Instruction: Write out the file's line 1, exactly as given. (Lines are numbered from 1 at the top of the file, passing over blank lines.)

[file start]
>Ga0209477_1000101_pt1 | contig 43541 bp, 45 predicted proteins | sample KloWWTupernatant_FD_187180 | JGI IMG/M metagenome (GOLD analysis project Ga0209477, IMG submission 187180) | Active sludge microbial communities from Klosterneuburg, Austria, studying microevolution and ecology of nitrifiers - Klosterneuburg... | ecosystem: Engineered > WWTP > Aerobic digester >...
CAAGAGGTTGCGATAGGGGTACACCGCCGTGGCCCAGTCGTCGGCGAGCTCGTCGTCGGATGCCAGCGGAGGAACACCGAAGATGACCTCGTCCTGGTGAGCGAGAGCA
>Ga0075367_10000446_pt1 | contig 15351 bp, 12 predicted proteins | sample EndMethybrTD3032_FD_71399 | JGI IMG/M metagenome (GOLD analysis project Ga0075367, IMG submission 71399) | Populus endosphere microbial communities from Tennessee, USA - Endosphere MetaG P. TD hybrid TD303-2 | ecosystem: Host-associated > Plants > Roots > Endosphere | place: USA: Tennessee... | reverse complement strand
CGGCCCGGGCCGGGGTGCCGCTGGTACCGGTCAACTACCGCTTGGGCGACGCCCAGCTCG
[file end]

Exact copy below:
>Ga0209477_1000101_pt1 | contig 43541 bp, 45 predicted proteins | sample KloWWTupernatant_FD_187180 | JGI IMG/M metagenome (GOLD analysis project Ga0209477, IMG submission 187180) | Active sludge microbial communities from Klosterneuburg, Austria, studying microevolution and ecology of nitrifiers - Klosterneuburg... | ecosystem: Engineered > WWTP > Aerobic digester >...